For the benefit of his royal patron, Nash remodelled the extraordinary Brighton Pavilion and he was responsible for the complete reconstruction of Buckingham House. This was renamed Buckingham Palace but one of Nash's most important plans for this building misfired. He intended that the monarch should enter his London home through a replica of a Roman triumphal arch. After Nash's death, however, the ceremonial entrance was moved in 1850-1 to Cumberland Gate, Hyde Park and today it is better known as the Marble Arch.
Nash's popularity fell when his patron died and in 1831 he had to suffer the ignominy of appearing at an inquiry which was held to probe the expenditure incurred in the construction of Bucking- ham Palace. This must have been a very distressing experience for an old and distinguished architect.
Nash showed a great grasp of town planning problems and his work was remarkable for its broad scenic effects. He has been faulted, however, in the finer points of technique. A celebrated poem in the Quarterly Review for June 1826 ran as follows:—
'Augustus at Rome was for building renown'd,
For of marble he left what of brick he had found;
But is not our Nash, too, a very great master?
He finds us all brick and he leaves us all plaster!'
In his latter years Nash retired to East Cowes Castle and he died in 1835 in his 84th year. His work, however, lives on — not least in Hampshire and the Isle of Wight. A house at Bramshaw named Warrens was probably designed by Nash around the year 1805.
Houghton Lodge, a beautiful 'Gothick' cottage of 1801 over- looking the River Test, was also probably designed by him. Preshaw House, near Warnford, has notable additions on its south side by Nash.
As is perhaps to be expected, the most notable examples of Nash's work in the county is to be found in the Isle of Wight. In addition to East Cowes Castle and the nearby church where he is buried (a rather plain building) he designed in 1816 the very striking tower of St Mary's Church, West Cowes. Sir Nikolaus Pevsner has said that it looks like the work of a central European architect of the early 20th century! It is remarkably bare and free from fussy decoration. The one bold piece of ornament is the insertion of short Doric columns in the bell openings. It is possible that the nearby Northwood House is by Nash; certainly the Lodge was designed by the great architect.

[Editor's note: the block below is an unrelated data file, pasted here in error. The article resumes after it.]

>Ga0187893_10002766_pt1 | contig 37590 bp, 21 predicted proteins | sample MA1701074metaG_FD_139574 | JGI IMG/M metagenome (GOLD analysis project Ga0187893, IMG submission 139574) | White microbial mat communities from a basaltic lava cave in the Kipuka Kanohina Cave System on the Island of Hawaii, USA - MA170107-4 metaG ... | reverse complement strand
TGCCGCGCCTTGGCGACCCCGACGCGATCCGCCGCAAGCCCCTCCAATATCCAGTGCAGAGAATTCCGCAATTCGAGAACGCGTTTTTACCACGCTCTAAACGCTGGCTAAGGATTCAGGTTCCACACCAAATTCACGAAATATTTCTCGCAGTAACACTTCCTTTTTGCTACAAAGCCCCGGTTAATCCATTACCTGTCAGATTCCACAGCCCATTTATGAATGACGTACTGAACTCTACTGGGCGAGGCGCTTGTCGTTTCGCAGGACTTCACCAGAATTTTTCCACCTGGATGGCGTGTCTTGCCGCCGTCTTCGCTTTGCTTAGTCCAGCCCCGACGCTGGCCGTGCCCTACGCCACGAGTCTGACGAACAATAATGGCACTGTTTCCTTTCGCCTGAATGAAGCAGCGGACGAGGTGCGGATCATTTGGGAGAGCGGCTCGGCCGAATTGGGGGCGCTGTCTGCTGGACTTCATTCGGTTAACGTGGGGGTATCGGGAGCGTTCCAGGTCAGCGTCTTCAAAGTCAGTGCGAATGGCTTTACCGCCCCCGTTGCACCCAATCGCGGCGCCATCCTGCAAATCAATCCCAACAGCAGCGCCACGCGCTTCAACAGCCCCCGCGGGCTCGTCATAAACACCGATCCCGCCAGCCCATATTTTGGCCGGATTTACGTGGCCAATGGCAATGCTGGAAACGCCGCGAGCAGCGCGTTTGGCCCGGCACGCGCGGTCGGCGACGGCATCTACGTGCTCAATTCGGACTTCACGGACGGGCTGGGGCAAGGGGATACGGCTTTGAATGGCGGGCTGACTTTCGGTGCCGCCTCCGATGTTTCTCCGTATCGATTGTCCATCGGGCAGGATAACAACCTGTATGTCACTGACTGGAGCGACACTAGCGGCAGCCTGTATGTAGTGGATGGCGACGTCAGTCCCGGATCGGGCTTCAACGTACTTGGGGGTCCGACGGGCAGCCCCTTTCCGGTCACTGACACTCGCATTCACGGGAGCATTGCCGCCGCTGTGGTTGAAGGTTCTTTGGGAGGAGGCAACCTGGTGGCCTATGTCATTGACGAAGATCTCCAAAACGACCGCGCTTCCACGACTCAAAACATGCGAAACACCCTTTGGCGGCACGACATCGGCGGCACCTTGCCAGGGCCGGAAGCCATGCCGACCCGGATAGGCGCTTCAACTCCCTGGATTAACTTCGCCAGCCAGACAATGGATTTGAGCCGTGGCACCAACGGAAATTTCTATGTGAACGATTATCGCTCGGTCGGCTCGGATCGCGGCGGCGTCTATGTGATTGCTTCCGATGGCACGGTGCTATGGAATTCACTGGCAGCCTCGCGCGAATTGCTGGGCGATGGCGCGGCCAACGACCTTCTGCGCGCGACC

It is also just possible that the font at Whippingham Church was designed by Nash. He was indisputably the architect of two distinguished buildings in Newport. The Town Hall in the High Street was built in 1816. Unfortunately, however, a clock tower was subsequently erected to celebrate the Jubilee of Queen Victoria in 1887. This rather spoils the simple and dignified Nash proportions. The Guildhall in St James's Square was designed by Nash in 1819. It is a fine and substantial building.
Few people have left their mark on history so literally as did John Nash. West and East Cowes have always attracted famous men whether they be visitors for the yachting or distinguished natives like Thomas Arnold, Uffa Fox and Cliff Michelmore. Few have had more claim to fame than John Nash and yet he is not remembered on his favourite Island as much as he might be. Perhaps Cowes will produce another famous architect who will carry on the Nash tradition ... That would indeed be his finest memorial!